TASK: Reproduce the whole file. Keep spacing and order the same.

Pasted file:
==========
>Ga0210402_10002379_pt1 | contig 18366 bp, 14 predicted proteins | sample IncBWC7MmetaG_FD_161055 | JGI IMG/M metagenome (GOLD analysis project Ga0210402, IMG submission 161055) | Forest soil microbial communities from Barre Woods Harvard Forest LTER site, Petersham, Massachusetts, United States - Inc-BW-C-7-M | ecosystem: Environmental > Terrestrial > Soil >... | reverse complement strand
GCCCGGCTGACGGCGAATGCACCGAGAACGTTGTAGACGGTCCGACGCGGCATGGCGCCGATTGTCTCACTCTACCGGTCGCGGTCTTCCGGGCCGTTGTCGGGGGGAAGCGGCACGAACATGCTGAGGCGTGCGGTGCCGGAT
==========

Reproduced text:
>Ga0210402_10002379_pt1 | contig 18366 bp, 14 predicted proteins | sample IncBWC7MmetaG_FD_161055 | JGI IMG/M metagenome (GOLD analysis project Ga0210402, IMG submission 161055) | Forest soil microbial communities from Barre Woods Harvard Forest LTER site, Petersham, Massachusetts, United States - Inc-BW-C-7-M | ecosystem: Environmental > Terrestrial > Soil >... | reverse complement strand
GCCCGGCTGACGGCGAATGCACCGAGAACGTTGTAGACGGTCCGACGCGGCATGGCGCCGATTGTCTCACTCTACCGGTCGCGGTCTTCCGGGCCGTTGTCGGGGGGAAGCGGCACGAACATGCTGAGGCGTGCGGTGCCGGAT